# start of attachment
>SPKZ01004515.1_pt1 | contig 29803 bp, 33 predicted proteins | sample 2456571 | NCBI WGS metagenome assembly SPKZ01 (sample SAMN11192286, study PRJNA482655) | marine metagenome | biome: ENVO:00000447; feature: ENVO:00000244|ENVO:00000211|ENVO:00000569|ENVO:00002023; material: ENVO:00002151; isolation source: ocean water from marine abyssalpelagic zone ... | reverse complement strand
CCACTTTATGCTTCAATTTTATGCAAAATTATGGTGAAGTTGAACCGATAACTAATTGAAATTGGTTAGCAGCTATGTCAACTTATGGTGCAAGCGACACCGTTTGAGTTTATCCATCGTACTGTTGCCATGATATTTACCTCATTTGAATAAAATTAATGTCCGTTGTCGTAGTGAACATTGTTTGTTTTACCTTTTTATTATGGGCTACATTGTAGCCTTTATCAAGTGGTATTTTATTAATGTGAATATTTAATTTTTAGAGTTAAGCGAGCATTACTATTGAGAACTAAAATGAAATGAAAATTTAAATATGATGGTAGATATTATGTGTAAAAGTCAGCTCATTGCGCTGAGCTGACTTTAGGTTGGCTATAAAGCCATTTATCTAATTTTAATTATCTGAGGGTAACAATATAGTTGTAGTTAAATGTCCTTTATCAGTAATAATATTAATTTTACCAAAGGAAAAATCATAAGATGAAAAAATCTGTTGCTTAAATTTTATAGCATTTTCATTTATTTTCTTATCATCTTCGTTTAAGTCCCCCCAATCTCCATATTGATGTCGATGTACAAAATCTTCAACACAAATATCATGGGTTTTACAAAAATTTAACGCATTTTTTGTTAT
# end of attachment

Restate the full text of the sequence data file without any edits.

>SPKZ01004515.1_pt1 | contig 29803 bp, 33 predicted proteins | sample 2456571 | NCBI WGS metagenome assembly SPKZ01 (sample SAMN11192286, study PRJNA482655) | marine metagenome | biome: ENVO:00000447; feature: ENVO:00000244|ENVO:00000211|ENVO:00000569|ENVO:00002023; material: ENVO:00002151; isolation source: ocean water from marine abyssalpelagic zone ... | reverse complement strand
CCACTTTATGCTTCAATTTTATGCAAAATTATGGTGAAGTTGAACCGATAACTAATTGAAATTGGTTAGCAGCTATGTCAACTTATGGTGCAAGCGACACCGTTTGAGTTTATCCATCGTACTGTTGCCATGATATTTACCTCATTTGAATAAAATTAATGTCCGTTGTCGTAGTGAACATTGTTTGTTTTACCTTTTTATTATGGGCTACATTGTAGCCTTTATCAAGTGGTATTTTATTAATGTGAATATTTAATTTTTAGAGTTAAGCGAGCATTACTATTGAGAACTAAAATGAAATGAAAATTTAAATATGATGGTAGATATTATGTGTAAAAGTCAGCTCATTGCGCTGAGCTGACTTTAGGTTGGCTATAAAGCCATTTATCTAATTTTAATTATCTGAGGGTAACAATATAGTTGTAGTTAAATGTCCTTTATCAGTAATAATATTAATTTTACCAAAGGAAAAATCATAAGATGAAAAAATCTGTTGCTTAAATTTTATAGCATTTTCATTTATTTTCTTATCATCTTCGTTTAAGTCCCCCCAATCTCCATATTGATGTCGATGTACAAAATCTTCAACACAAATATCATGGGTTTTACAAAAATTTAACGCATTTTTTGTTAT